Tripping the Video Fantastic
Currently, the most popular service provided by the telephone
companies (telcos) through Asymmetric Digital Subscriber Line (ADSL)
modems is best-effort high-speed Internet access. Due to the hostile
and noisy outside plant environment, however, ADSL modems with a 6
decibel (dB) or better margin are designed to function with a
relatively high Bit Error Rate (BER) in the range of 10E-9 to 10E-10.
By comparison, the BER of fiber multiplexers is in excess of 10E-11.
Just a short time ago, the long reach of ADSL technology enabled
telcos to service customers that were 18 kilo feet (kft) away from a
Central Office (CO) on a single twisted pair. Data errors (which are
measured as Cyclical Redundancy Checks, or CRCs, of the xDSL frame) and
packet loss was acceptable for high-speed Internet access because if an
Ethernet packet was lost, the Transmission Control Protocol/Internet
Protocol (TCP/IP) in the program application of the end user's computer
would simply ask the host to resend the packet. The end user was
completely unaware of the TCP/IP packet resend request. End users
considered high-speed Internet access to be a great improvement over
slow, unreliable dial-up access.
Too soon it all changed. When the cable competitors began providing
high-speed Internet access through cable modems, they could easily add
Voice over Internet Protocol (VoIP) telephone service via cable modem.
Consumers who generally received the existing television broadcast
package provided by cable and satellite TV companies as good could now
also get telephone from the cable guys. "Why not have my cable company
deliver the entire bundle?" they rationalized.
In response, the telcos made a strategic and financial decision to
offer video services to remain competitive in the industry. But to
effectively compete and maintain subscribers, they must exceed the
existing broadcast packages offered by cable and satellite competitors
in terms of quality and content. However, this isn't easy.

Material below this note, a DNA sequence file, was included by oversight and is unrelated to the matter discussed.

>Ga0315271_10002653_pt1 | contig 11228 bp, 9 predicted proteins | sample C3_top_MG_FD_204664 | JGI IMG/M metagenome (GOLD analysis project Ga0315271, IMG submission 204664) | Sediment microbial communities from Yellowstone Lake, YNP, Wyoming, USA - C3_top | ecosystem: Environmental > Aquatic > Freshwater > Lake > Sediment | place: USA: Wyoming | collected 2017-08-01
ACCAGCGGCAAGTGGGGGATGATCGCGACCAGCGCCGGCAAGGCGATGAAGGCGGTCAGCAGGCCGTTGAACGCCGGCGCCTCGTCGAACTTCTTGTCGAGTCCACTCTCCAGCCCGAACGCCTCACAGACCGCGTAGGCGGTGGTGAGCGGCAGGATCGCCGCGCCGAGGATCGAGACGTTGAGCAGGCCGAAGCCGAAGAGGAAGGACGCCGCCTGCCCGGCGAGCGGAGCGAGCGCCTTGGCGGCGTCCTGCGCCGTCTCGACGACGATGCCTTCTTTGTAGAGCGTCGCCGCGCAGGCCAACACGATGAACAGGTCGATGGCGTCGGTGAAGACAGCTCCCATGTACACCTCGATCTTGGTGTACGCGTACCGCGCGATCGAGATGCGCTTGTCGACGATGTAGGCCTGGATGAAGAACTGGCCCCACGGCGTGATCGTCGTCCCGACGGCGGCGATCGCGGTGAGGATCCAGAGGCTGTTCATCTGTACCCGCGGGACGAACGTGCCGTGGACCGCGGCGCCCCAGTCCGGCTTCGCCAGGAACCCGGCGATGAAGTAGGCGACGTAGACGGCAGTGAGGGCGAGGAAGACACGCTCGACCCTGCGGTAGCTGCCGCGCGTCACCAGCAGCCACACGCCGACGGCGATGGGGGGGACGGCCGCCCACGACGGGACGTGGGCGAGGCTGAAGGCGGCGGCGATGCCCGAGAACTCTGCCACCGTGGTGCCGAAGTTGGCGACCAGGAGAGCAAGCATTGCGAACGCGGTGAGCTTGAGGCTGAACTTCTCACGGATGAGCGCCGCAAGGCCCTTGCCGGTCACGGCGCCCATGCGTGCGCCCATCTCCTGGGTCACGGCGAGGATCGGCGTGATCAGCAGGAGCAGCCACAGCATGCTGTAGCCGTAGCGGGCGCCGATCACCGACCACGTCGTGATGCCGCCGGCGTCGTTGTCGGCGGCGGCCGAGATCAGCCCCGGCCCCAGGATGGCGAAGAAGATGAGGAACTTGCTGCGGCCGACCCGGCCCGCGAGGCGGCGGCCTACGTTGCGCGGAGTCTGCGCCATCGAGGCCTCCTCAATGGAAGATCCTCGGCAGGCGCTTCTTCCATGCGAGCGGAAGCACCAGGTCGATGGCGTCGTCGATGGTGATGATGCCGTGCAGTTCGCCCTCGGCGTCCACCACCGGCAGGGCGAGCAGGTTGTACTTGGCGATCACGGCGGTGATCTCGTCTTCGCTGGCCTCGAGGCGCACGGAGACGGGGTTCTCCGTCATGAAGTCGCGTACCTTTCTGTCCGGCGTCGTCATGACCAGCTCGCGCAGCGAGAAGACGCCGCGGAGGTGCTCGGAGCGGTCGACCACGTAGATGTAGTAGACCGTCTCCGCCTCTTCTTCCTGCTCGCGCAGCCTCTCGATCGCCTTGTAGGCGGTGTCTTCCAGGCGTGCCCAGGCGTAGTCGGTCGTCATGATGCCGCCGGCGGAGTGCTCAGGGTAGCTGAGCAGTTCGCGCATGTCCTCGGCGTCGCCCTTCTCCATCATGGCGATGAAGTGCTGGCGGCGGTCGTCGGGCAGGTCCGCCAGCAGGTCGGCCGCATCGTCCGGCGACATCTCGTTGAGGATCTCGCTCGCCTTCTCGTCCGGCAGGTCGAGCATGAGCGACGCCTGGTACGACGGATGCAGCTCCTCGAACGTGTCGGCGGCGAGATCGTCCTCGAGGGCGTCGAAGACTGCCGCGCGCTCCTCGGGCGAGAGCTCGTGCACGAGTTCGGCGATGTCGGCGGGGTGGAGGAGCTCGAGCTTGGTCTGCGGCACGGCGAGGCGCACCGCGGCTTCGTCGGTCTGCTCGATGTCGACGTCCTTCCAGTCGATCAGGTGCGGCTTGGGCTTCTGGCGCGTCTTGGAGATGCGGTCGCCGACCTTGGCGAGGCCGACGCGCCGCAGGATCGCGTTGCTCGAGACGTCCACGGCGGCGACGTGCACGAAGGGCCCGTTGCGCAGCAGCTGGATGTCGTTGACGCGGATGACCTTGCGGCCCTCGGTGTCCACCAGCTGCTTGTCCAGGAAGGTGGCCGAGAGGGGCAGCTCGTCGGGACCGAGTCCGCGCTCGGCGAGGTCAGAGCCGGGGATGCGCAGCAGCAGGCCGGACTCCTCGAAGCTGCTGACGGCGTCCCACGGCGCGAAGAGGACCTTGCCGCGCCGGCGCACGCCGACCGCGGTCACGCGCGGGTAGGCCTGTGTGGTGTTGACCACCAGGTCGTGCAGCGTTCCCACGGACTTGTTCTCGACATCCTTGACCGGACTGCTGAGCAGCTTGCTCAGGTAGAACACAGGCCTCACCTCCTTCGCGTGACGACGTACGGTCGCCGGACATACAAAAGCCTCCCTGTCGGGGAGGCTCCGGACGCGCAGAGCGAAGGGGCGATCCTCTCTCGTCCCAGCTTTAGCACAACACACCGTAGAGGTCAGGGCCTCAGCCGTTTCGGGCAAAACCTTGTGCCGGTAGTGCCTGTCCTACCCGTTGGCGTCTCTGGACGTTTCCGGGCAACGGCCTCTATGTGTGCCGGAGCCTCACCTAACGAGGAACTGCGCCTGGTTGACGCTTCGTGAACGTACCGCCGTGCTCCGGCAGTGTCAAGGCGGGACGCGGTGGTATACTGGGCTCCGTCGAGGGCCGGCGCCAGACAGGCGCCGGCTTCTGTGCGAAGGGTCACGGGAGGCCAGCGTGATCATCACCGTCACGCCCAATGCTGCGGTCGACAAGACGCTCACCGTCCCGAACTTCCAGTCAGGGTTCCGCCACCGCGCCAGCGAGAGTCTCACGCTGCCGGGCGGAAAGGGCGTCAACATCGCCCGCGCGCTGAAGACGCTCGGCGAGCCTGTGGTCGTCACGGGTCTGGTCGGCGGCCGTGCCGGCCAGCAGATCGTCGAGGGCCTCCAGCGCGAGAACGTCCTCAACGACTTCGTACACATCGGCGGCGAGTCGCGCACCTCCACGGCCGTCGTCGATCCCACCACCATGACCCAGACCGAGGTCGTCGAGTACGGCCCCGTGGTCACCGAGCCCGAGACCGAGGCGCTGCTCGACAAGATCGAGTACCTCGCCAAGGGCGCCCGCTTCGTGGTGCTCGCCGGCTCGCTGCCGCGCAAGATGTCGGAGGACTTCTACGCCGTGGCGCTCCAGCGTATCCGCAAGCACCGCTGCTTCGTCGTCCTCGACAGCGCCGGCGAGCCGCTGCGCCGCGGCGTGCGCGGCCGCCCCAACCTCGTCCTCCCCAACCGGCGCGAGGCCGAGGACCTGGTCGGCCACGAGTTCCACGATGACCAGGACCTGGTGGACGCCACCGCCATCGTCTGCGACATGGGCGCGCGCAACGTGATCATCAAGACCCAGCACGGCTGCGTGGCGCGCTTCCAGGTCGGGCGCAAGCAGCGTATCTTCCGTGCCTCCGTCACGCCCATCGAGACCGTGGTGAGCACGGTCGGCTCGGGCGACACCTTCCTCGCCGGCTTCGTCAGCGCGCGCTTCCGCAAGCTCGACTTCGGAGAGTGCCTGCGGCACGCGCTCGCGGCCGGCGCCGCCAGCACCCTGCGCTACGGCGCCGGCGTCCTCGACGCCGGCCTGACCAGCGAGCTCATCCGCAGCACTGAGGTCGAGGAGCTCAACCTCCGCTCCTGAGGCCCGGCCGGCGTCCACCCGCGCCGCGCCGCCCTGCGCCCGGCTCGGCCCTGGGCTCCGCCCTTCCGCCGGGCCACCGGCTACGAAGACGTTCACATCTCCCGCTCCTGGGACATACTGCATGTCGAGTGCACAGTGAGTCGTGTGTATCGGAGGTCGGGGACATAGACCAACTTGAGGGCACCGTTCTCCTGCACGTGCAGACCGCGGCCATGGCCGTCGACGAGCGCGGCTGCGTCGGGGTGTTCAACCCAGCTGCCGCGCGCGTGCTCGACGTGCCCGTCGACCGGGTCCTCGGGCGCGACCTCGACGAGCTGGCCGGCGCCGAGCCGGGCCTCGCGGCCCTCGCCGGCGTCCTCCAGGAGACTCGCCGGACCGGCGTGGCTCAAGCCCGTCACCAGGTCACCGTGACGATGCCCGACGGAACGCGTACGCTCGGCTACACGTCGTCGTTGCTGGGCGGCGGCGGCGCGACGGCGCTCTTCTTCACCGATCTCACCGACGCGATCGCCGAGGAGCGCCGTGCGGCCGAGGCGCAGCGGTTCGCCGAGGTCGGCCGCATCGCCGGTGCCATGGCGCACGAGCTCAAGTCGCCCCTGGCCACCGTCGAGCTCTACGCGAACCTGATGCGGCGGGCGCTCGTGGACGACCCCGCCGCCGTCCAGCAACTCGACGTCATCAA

IPTV Baselines Require More
Many telcos now offer Internet Protocol Television (IPTV) as the
platform for video delivery. One of the main video delivery protocols
for IPTV is Moving Pictures Expert Group-2 (MPEG-2). Downstream speeds
and IP packet loss for Standard Definition TV (SDTV) on MPEG-2 range
from 3-5 megabits per second (Mbps) with an IP packet loss of
approximately 10E-5. High Definition Television (HDTV) on MPEG-2 has
downstream speeds between 15-18 Mbps with an IP packet loss of
BER and IP packet loss are related but not the same thing. A typical
IP packet contains seven 188-byte MPEG-2 packets. So the loss of a
single IP packet is a loss of over 10,000 bits. To attain an IP packet
loss of 10E–6 requires a BER of 10E-10.
Telcos can achieve these speeds needed through a combination of
Fiber-to-the-Curb (FTTC), Very High Speed Digital Subscriber Line 2
(VDSL2), and upgrading the existing outside plant by removing bridged
Figure 1. FTTC Architecture
FTTC architecture originates with fiber from the CO to the Service
Access Interface (SAI). The subsequent copper local loop from the SAI
electronics to the subscriber is no longer than 3 kft in most cases.
VDSL2 greatly improves the downstream/upstream data rates from the ADSL
speeds. Typically, VDSL2 downstream/upstream speeds for a 3 kft loop
are 29/5 Mbps compared to that of ADSL's speeds of 1.5/.256 Mbps. Some
large North American telcos are also going through the effort of
manually removing bridged taps because of their detrimental impact on
Ring Transient Tripping
The local battery from the telco Central Office provides -48 Volts
direct current (VDC) in a telephone off-hook condition. The ringing
signal from the CO is 90 Volts alternating current root-mean-square
(VAC RMS) @ 20 Hertz (Hz) and the peak voltage of the ringing signal is
actually +127 Volts.
Figure 2. Off-hook and ringing voltages superimposed.
If a subscriber picks up the phone at the negative peak of the
ringing voltage an instantaneous voltage peak of -175 Volts (-48 from
the CO battery + -127 Volts from the ringer) is received at the
splitter. This condition is known as ring trip because the
ringing signal is being tripped or stopped when the end user picks up
the telephone when it rings. Performance of the VDSL2 modems, and
therefore IPTV quality, greatly depend on how well the splitter
performs during the ring trip event.